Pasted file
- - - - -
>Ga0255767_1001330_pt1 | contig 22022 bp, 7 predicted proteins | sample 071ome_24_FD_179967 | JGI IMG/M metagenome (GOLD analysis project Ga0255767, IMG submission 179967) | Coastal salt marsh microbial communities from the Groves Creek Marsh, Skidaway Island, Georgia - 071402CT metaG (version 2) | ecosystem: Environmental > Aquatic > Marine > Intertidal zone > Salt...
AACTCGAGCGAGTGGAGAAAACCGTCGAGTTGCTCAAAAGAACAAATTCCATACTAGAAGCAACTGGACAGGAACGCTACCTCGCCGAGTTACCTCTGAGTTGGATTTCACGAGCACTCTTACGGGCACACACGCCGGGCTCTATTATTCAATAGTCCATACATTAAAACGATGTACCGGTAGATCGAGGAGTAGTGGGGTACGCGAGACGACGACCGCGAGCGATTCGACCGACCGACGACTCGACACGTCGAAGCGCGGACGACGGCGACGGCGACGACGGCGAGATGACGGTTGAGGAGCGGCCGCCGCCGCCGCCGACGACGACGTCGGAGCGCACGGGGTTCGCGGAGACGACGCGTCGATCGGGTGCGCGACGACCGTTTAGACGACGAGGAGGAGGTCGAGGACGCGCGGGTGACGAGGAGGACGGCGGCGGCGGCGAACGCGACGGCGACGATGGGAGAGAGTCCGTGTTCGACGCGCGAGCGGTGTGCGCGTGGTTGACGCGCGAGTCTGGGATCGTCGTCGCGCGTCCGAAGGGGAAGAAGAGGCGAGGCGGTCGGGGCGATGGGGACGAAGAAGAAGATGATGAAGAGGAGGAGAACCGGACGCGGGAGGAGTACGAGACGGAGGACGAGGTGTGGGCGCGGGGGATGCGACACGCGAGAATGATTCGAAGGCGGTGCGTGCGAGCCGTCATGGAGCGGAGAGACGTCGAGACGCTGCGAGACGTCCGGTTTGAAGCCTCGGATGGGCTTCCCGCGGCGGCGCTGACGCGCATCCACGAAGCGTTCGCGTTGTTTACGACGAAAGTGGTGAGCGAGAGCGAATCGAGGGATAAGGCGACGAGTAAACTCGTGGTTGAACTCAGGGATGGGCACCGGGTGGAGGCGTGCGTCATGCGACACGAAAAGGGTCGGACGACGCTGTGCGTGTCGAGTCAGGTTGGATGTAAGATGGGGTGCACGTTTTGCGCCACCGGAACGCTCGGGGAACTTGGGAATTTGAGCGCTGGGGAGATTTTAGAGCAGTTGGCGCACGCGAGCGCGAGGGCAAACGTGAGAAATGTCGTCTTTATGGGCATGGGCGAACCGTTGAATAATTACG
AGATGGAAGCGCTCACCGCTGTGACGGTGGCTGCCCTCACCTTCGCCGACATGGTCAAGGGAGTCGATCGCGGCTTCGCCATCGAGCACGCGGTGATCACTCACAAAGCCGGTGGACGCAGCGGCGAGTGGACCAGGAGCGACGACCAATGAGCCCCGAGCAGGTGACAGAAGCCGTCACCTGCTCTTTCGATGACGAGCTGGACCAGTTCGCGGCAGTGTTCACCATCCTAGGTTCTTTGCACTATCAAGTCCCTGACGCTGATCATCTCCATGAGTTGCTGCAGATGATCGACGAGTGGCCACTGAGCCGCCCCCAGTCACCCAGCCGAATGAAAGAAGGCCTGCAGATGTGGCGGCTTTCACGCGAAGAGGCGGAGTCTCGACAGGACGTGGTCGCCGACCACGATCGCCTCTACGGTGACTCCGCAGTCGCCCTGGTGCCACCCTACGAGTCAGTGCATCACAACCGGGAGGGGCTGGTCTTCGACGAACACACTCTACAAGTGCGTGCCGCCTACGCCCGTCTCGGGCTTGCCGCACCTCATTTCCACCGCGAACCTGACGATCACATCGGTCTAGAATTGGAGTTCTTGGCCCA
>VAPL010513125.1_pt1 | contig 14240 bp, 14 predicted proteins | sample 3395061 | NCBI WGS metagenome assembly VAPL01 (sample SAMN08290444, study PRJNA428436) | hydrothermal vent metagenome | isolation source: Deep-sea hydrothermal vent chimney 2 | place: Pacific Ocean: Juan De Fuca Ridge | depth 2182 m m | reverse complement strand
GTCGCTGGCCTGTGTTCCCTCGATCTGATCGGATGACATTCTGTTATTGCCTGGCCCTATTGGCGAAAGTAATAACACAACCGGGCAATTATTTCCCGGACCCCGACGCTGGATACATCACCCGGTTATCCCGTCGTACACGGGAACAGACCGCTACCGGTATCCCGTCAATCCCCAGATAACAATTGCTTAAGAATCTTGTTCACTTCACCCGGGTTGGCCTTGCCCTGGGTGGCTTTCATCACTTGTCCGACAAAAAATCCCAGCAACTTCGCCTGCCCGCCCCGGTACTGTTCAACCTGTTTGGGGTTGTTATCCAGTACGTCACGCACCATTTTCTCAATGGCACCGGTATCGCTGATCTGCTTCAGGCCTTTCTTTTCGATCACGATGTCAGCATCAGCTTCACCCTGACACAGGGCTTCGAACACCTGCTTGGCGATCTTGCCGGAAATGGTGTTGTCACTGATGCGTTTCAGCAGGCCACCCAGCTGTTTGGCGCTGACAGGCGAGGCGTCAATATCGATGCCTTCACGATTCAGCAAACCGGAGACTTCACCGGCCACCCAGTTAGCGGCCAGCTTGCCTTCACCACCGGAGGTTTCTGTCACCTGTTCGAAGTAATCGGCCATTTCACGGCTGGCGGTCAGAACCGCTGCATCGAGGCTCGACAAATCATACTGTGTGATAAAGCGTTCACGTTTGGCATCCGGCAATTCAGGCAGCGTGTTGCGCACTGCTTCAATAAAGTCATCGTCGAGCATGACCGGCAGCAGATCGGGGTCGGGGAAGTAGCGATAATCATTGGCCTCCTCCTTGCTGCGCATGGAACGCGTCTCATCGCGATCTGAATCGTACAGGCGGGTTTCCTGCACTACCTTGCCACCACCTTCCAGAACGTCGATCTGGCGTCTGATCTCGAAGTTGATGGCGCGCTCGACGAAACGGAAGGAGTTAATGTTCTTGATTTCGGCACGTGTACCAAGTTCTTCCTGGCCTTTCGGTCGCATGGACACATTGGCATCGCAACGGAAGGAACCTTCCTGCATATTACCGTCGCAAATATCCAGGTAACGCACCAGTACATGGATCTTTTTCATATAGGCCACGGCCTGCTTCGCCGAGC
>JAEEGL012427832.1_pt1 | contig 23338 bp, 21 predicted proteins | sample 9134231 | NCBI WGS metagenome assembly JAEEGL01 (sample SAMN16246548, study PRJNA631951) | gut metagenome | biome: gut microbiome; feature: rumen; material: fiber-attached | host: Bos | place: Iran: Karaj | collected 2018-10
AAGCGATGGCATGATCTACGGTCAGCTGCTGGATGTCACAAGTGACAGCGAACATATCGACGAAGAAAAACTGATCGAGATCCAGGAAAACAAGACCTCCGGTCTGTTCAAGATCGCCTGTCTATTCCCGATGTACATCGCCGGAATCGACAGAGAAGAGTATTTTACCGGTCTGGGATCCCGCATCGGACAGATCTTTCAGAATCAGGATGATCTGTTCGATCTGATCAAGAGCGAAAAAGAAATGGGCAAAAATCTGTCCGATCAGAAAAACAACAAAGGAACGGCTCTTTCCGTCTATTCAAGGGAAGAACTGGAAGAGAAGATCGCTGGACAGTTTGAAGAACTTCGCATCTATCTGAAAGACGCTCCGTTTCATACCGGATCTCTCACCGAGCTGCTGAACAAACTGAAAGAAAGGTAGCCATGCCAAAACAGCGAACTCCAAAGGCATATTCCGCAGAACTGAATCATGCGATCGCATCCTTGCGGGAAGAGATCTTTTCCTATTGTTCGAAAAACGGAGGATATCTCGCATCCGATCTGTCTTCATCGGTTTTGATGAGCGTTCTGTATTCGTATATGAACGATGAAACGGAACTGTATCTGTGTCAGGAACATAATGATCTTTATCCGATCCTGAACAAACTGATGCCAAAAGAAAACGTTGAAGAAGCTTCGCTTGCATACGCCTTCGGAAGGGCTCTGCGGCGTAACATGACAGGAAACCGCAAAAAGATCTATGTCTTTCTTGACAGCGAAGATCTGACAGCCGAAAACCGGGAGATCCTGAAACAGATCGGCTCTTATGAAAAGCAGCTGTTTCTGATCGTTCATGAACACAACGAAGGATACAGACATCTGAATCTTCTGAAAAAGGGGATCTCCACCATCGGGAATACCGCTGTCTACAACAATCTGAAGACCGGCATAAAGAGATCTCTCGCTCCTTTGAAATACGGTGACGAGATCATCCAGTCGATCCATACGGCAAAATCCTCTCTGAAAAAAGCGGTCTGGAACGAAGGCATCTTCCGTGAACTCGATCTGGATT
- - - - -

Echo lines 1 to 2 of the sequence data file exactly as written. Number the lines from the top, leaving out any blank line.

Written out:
>Ga0255767_1001330_pt1 | contig 22022 bp, 7 predicted proteins | sample 071ome_24_FD_179967 | JGI IMG/M metagenome (GOLD analysis project Ga0255767, IMG submission 179967) | Coastal salt marsh microbial communities from the Groves Creek Marsh, Skidaway Island, Georgia - 071402CT metaG (version 2) | ecosystem: Environmental > Aquatic > Marine > Intertidal zone > Salt...
AACTCGAGCGAGTGGAGAAAACCGTCGAGTTGCTCAAAAGAACAAATTCCATACTAGAAGCAACTGGACAGGAACGCTACCTCGCCGAGTTACCTCTGAGTTGGATTTCACGAGCACTCTTACGGGCACACACGCCGGGCTCTATTATTCAATAGTCCATACATTAAAACGATGTACCGGTAGATCGAGGAGTAGTGGGGTACGCGAGACGACGACCGCGAGCGATTCGACCGACCGACGACTCGACACGTCGAAGCGCGGACGACGGCGACGGCGACGACGGCGAGATGACGGTTGAGGAGCGGCCGCCGCCGCCGCCGACGACGACGTCGGAGCGCACGGGGTTCGCGGAGACGACGCGTCGATCGGGTGCGCGACGACCGTTTAGACGACGAGGAGGAGGTCGAGGACGCGCGGGTGACGAGGAGGACGGCGGCGGCGGCGAACGCGACGGCGACGATGGGAGAGAGTCCGTGTTCGACGCGCGAGCGGTGTGCGCGTGGTTGACGCGCGAGTCTGGGATCGTCGTCGCGCGTCCGAAGGGGAAGAAGAGGCGAGGCGGTCGGGGCGATGGGGACGAAGAAGAAGATGATGAAGAGGAGGAGAACCGGACGCGGGAGGAGTACGAGACGGAGGACGAGGTGTGGGCGCGGGGGATGCGACACGCGAGAATGATTCGAAGGCGGTGCGTGCGAGCCGTCATGGAGCGGAGAGACGTCGAGACGCTGCGAGACGTCCGGTTTGAAGCCTCGGATGGGCTTCCCGCGGCGGCGCTGACGCGCATCCACGAAGCGTTCGCGTTGTTTACGACGAAAGTGGTGAGCGAGAGCGAATCGAGGGATAAGGCGACGAGTAAACTCGTGGTTGAACTCAGGGATGGGCACCGGGTGGAGGCGTGCGTCATGCGACACGAAAAGGGTCGGACGACGCTGTGCGTGTCGAGTCAGGTTGGATGTAAGATGGGGTGCACGTTTTGCGCCACCGGAACGCTCGGGGAACTTGGGAATTTGAGCGCTGGGGAGATTTTAGAGCAGTTGGCGCACGCGAGCGCGAGGGCAAACGTGAGAAATGTCGTCTTTATGGGCATGGGCGAACCGTTGAATAATTACG